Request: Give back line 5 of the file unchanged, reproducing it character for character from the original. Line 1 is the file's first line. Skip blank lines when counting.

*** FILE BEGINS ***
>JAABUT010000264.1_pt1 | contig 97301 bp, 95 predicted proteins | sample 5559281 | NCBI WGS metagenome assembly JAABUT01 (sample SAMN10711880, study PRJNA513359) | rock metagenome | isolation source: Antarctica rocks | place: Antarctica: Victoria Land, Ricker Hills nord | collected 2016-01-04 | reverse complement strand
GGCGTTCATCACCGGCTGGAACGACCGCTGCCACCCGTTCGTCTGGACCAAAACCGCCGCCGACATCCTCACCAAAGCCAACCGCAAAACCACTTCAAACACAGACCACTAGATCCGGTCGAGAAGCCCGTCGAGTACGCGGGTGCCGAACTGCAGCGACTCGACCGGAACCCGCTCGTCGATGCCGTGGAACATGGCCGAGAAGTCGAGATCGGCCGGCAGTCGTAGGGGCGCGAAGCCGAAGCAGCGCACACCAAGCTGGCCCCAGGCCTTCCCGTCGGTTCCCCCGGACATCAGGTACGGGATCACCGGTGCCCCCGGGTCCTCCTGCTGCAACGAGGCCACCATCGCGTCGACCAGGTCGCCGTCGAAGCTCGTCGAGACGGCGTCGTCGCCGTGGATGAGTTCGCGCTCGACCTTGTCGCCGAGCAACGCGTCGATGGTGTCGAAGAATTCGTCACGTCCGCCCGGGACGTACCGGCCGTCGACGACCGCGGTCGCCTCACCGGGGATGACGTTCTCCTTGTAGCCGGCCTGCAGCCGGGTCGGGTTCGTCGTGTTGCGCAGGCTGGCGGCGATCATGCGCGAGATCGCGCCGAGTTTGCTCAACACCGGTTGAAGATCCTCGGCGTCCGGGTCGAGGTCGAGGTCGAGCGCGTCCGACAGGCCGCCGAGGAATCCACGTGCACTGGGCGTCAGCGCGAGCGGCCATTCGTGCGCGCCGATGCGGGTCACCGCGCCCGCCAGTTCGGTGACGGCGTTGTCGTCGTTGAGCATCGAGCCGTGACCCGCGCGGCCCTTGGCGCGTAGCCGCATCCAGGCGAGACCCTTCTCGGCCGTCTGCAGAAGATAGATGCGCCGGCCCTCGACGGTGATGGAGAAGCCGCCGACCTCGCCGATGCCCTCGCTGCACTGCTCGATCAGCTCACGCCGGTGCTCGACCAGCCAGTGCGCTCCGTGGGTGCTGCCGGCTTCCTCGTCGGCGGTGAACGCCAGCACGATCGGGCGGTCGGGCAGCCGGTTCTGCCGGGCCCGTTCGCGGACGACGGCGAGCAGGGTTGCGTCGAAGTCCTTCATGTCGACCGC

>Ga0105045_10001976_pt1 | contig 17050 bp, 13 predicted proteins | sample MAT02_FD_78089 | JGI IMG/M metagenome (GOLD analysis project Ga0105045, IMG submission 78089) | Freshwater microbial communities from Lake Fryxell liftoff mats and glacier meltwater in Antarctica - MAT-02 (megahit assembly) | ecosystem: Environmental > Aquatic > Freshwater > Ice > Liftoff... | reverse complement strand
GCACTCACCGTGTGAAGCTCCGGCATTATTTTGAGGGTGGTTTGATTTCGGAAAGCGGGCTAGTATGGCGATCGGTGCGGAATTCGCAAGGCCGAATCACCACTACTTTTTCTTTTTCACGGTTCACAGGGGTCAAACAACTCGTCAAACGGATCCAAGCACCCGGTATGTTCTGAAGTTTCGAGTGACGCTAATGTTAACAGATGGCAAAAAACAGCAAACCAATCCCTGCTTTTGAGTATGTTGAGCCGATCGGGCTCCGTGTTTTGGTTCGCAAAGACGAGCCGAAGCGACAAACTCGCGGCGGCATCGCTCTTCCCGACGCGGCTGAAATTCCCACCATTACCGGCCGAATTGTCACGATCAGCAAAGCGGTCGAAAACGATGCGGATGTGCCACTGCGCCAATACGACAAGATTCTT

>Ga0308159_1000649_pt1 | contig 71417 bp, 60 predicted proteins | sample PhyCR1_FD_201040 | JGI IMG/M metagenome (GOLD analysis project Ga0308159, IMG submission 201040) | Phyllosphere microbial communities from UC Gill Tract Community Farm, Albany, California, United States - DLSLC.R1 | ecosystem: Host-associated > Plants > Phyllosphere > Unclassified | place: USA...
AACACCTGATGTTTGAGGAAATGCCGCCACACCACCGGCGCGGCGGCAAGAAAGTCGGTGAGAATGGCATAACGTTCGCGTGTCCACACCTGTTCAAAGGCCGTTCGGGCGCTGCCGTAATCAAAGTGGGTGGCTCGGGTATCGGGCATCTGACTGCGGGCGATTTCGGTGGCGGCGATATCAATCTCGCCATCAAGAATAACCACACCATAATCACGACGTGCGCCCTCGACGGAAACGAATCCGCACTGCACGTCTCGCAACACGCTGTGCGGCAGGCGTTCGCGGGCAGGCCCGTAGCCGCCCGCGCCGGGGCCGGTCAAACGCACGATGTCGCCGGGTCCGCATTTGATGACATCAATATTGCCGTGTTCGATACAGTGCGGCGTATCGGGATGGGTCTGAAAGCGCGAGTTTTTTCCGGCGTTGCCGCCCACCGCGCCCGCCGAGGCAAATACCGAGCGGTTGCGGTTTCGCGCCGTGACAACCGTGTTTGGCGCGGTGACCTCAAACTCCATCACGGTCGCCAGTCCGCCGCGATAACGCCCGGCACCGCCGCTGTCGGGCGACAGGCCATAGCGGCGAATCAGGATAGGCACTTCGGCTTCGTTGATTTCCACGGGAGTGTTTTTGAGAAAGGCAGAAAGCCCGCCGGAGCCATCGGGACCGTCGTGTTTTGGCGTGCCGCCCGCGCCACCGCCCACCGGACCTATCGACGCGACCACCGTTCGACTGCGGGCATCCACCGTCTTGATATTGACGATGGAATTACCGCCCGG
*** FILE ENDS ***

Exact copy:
>Ga0308159_1000649_pt1 | contig 71417 bp, 60 predicted proteins | sample PhyCR1_FD_201040 | JGI IMG/M metagenome (GOLD analysis project Ga0308159, IMG submission 201040) | Phyllosphere microbial communities from UC Gill Tract Community Farm, Albany, California, United States - DLSLC.R1 | ecosystem: Host-associated > Plants > Phyllosphere > Unclassified | place: USA...